Epimetheus and Prometheus had been commissioned to take the forms that the gods had fashioned from fire and earth and the other elements, and to apportion to each his "proper qualities." Epimetheus offered to do the main work, leaving the inspection and approval to Prometheus. All went well in furnishing the animals with suitable attributes, but alas, Epimetheus discovered that he had used up everything, "and when he came to man, who was still unprovided, he was terribly perplexed." Prometheus had but one recourse, and that was to procure by stealth from the "common workshop" of Athena, goddess of all the arts, and of Hephaistos, god of fire and craftsmanship, that which was needed to equip man to "go forth into the light of day." This he accomplished, but paid heavily for his compassion.
At first, the youthful humans lived at peace, but in time many turned their mind-power to selfish ends and were "in process of destruction." Zeus, noting their plight, called Hermes and empowered him to go swiftly to earth and instill "reverence and justice" in every man and woman, so that all, and not merely a favored few, would share in the virtues (§ 321-2).
Turning now to the Stanzas of Dzyan, it is written: "The great Chohans [Lords] called the Lords of the Moon, of the airy bodies. 'Bring forth men, men of your nature. Give them their forms within. She [Mother-earth] will build coverings without. Males-females will they be. Lords of the Flame also." And thus it came about that seven times seven creatures were fashioned, shadowy, and each of his own kind. But the Lords of the Flame stayed back: "they would not create." Yet the beings with minds had still to be born. So the Fathers each provided what they had, the Spirit of the Earth as well. It was not enough: the "Breath needs a mind to embrace the Universe." "We cannot give that," said the Fathers. "I never had it," said the Spirit of the Earth. And early man remained an "empty senseless" being.
"How did the Manasa, the Sons of Wisdom, act?" They spurned the earlier forms as unfit, but when the third race was produced, they came down and said, "We can choose, . . . we have wisdom." Some entered the shadowy (astral) forms; others "projected the spark"; still others put off entering until the fourth race. Those who entered fully "became Arhats," enlightened sages, the leaders and guides of later humanity. But the mindless, those in whom the spark had not been projected, or burned too low, were irresponsible; they mated with animals and bred monsters. The Sons of Wisdom repented: "This is Karma," they said, because they had refused to create. "Let us dwell in the others. Let us teach them better, lest worse should happen. They did . . . Then all men became endowed with Manas [mind]."
Thus did the third race produce the fourth, whose inhabitants "became tall with pride." As the cycle of evolution was rapidly moving toward its lowest point in the arc of material descent, the temptations were multiplied. It is recorded that a fearsome battle took place between the Sons of Light and the Sons of Darkness. "The first great waters came. They swallowed the seven great islands." The Sons of Light took birth among the incoming fifth race — our own — to give it the needed spiritual impetus, and "taught and instructed it." (Cf. The Secret Doctrine, II, Stanzas III-XII.)
From all of this, what can we take away that will have meaning for us? Where is the relevance of these mythical/mystical "facts" about our ancient selves? We come again to mind, and its role and function in our lives today. Too often we regard the mind merely as a brilliant tool of precision and logic, forgetting that whereas the brain is a remarkably sophisticated computer surpassing anything that we can create, mind itself is divine in origin, a particle of the Cosmic Mind-Fire, or as the Upanishads and Puranas say, a child of Universal Mind, of Mahat, the "Great One."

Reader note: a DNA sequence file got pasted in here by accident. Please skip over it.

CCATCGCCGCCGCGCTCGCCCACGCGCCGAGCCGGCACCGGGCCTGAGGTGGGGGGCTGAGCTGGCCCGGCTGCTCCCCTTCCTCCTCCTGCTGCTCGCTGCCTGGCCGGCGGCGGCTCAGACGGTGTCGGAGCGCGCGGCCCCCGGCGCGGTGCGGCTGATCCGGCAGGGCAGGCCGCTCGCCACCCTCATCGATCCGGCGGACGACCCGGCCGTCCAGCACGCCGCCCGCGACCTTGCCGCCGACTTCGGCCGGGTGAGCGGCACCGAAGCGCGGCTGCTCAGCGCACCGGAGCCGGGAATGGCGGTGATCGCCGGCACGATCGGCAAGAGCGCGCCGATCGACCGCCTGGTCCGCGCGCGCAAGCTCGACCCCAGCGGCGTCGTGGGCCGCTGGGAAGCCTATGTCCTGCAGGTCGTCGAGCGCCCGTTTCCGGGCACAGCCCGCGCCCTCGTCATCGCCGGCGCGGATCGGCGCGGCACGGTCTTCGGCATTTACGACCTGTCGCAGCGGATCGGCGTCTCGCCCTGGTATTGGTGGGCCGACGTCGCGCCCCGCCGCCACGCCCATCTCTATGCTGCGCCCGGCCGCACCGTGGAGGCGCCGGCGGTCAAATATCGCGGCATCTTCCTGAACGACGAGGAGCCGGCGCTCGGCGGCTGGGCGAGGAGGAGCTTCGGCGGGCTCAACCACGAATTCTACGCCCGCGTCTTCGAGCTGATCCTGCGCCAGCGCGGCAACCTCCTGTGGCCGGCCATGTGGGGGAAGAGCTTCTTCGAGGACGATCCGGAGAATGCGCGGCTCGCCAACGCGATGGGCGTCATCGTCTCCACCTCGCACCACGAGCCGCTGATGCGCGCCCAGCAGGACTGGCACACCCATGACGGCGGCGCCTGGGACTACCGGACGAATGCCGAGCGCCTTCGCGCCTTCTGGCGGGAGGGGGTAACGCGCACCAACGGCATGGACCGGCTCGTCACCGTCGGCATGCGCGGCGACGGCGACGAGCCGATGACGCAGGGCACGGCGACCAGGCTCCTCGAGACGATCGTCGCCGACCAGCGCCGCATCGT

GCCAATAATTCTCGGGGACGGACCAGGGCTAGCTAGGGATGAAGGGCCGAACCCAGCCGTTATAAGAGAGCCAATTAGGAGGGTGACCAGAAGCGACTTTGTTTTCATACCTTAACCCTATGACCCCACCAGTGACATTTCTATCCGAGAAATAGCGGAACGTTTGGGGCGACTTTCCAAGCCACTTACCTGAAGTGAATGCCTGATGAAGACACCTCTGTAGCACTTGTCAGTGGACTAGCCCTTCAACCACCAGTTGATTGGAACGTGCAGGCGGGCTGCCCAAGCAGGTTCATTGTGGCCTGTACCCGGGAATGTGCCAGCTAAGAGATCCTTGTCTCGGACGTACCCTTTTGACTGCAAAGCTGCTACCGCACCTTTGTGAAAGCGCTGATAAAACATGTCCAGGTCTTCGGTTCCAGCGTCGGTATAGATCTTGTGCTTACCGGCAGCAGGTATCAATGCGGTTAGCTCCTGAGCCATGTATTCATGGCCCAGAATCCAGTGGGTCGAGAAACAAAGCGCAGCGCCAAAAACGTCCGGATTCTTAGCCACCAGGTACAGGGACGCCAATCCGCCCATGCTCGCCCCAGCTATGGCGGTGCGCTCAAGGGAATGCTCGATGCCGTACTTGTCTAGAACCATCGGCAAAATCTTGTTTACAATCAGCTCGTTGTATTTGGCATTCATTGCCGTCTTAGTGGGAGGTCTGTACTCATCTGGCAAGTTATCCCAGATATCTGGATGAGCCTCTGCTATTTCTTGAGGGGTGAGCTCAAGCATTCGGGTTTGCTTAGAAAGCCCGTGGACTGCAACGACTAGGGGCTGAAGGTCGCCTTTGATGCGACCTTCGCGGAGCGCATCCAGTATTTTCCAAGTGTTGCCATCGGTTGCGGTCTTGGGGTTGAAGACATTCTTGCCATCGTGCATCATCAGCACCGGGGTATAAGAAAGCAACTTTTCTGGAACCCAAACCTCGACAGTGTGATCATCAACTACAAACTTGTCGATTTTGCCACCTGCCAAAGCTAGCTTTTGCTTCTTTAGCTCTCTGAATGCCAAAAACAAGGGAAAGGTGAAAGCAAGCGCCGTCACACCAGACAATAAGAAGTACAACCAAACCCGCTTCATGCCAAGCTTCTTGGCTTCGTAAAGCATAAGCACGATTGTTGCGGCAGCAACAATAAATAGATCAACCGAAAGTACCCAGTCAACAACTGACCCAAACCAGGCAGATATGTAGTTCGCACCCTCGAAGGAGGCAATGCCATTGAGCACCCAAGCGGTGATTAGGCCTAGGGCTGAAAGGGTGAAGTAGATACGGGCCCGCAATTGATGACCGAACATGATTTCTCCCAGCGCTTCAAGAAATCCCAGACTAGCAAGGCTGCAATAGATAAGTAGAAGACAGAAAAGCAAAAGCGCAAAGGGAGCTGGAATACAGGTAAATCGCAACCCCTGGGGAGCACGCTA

Verily, mind, as a ray of Mahat, is the opener of the ways for the soul to grow, to bring into active function its inborn wisdom. The word mind connotes just this: its origin is Anglo-Saxon, gemynd, meaning memory, and linked with Old High German minna, memory and love, and with Sanskrit manas, mind — clearly there is a connection here with Plato's doctrine of "reminiscence," that the soul has power, if the love for truth be strong enough, to recall in an instant its innate knowledge. But by memory we do not imply the dull and uninspired learning by rote of facts and figures — though the repetition with understanding and devotion of heart of certain forms of truth has value, as the ancients well knew — but rather a calling to the forefront of one's attention or, better still, a leading out from the deeps of one's inmost self the native wisdom resident therein.
This thought is of immense potency for us, for our difficulties arise not because we are naturally destructive or evil, but precisely because of the light within us which is the dynamic element behind mind. Constantly it is reminding us of our divine ancestry and our equally divine destiny, that we are a "living mind" quickened by a godlike being — different from ourselves and yet our very self — call it Manasaputra or Lucifer, Prometheus, Coyote or Loki, the names are legion in mythology. We have scarcely begun to grasp the role of mind and its function in concert with the heart — the finer part of our being lies as yet concealed, awaiting the magnetic pull of aspiration and will to open wide the gateways to truth, for the mind-heart in man is potentially a living cosmos in magnitude and wonder.
(From Sunrise magazine, November 1979. Copyright © 1979 By Theosophical University Press)